Since I just did something particularly British, I should take a moment to point it out. Embedding a question your listener can’t answer (“isn’t it?”) into a statement (“what you might have said is kind of irrelevant,”) is a very British way to put a sentence together. I’m not sure what it tells us about the culture, but even after eleven years in this country it still throws me. Someone could be explaining physics, or how to count time when you’re mangling a jazz standard—two topics about which I’m deeply ignorant, although I mangle all too well—and at the most intricate and baffling point in the explanation they’ll ask for confirmation of it all by saying, “isn’t it?” or something along those lines.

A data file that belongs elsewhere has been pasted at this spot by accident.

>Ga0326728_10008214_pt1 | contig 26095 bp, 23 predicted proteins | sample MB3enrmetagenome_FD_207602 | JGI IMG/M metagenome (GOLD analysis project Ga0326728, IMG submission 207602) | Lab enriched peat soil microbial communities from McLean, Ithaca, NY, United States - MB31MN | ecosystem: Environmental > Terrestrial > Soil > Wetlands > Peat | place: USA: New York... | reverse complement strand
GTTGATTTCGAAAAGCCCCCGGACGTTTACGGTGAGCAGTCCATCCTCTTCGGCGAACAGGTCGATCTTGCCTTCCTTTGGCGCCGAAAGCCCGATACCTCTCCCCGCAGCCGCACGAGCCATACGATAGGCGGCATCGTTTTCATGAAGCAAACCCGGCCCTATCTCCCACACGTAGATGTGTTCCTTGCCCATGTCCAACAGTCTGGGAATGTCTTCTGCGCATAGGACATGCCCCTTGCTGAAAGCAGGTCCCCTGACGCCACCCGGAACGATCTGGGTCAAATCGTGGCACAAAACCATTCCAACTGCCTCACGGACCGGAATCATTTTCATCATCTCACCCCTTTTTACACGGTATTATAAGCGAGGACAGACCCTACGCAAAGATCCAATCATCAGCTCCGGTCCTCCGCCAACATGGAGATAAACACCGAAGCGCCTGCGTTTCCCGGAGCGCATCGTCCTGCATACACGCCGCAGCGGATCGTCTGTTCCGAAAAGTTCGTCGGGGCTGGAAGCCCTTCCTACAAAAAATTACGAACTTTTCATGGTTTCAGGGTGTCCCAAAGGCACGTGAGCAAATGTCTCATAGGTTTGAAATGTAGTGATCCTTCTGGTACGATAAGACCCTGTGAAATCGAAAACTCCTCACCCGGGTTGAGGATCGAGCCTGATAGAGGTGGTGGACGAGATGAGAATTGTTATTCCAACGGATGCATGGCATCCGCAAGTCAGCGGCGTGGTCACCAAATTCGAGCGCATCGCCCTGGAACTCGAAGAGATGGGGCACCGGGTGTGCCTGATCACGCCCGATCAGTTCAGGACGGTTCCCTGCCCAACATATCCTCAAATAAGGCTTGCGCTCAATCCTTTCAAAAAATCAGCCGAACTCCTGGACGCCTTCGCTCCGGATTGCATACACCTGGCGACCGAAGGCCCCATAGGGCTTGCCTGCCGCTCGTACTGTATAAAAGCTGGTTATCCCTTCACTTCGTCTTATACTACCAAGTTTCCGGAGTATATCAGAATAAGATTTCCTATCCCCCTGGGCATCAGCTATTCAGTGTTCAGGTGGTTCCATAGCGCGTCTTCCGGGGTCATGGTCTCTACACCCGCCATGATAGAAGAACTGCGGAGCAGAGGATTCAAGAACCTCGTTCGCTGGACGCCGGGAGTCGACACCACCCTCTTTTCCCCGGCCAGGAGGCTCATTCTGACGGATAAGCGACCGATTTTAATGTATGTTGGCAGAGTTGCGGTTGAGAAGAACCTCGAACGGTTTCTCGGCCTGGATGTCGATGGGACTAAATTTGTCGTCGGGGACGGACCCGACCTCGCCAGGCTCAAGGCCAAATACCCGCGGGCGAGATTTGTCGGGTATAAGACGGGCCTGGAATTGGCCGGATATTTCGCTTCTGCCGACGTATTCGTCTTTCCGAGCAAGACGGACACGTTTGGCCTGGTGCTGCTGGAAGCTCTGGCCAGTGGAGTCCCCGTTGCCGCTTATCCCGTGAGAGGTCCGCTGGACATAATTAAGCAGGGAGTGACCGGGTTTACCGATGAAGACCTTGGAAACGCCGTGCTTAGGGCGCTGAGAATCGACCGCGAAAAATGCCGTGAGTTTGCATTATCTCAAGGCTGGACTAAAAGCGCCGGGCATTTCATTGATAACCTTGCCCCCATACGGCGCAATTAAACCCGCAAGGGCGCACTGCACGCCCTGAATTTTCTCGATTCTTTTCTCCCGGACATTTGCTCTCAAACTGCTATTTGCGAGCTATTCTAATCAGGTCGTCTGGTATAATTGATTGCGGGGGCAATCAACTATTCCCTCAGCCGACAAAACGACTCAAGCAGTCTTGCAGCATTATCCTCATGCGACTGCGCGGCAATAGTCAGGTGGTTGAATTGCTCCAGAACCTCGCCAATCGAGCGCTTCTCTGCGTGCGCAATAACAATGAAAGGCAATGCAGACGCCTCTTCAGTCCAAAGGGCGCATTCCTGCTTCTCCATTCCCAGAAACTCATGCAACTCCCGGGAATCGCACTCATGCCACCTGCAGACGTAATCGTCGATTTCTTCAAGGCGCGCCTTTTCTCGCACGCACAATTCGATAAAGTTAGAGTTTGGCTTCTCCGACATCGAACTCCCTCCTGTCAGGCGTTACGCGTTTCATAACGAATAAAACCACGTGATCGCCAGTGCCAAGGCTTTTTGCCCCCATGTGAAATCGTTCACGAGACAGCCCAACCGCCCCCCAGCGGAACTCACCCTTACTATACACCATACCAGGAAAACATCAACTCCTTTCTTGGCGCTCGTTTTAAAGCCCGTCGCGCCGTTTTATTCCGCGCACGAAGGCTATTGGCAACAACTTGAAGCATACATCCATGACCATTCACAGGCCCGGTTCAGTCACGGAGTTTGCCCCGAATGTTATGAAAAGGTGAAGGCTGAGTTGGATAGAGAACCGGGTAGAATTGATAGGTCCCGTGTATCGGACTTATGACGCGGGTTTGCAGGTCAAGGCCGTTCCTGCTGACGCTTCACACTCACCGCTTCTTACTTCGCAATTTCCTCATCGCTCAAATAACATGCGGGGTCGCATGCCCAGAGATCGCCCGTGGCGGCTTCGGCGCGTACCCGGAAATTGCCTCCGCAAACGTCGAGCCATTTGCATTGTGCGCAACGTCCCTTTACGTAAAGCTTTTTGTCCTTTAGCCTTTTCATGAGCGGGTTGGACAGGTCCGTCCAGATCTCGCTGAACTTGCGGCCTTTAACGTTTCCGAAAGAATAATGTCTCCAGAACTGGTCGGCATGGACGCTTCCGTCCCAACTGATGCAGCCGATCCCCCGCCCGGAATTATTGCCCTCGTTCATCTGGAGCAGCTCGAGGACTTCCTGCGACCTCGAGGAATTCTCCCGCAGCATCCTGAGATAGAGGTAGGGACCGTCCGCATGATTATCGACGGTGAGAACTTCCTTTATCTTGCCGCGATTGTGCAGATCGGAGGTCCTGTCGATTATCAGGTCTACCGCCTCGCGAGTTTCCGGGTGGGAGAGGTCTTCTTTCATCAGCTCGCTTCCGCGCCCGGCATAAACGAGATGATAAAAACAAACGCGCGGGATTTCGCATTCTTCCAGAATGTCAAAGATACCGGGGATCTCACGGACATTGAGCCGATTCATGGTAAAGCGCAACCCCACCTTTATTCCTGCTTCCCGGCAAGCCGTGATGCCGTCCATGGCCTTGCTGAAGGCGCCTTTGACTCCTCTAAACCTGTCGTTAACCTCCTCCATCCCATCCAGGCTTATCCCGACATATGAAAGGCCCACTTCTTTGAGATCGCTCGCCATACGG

And I’ll nod. It’s automatic. Or worse, I’ll say yes, although for all I know they made the whole thing up. How could I tell? Especially since the British count musical time in breves and crotchets and hemidemisemiquavers and I learned (barely) to (not quite) count them in whole, half, quarter, and eighth notes.

I don’t think that eighth note doesn’t take us down as far as the hemidemisemiquaver, but when I was (not quite) learning this stuff, notes any smaller than an eighth scared me into catatonia. I’d look at all those marks on the page and see a particularly intricate and intimidating form of no information at all. So I’ll stop with the eighth note.

The hemidemisemiquaver really does exist, even if it sounds like something Dr. Seuss made up. I’m not sure how much time one takes up, but little enough that if I thought about it too long it would scare me much more than any eighth note ever did, so let’s move on.

I still haven’t figured out what the British do when they’re tossed a question like, “That’s a hemidemisemiquaver, isn’t it?” Do they agree, even if they don’t know? Do they ignore the question mark and wait for the speaker to go on, since it’s not really a question? For reasons I can’t explain, I’ve managed not to notice.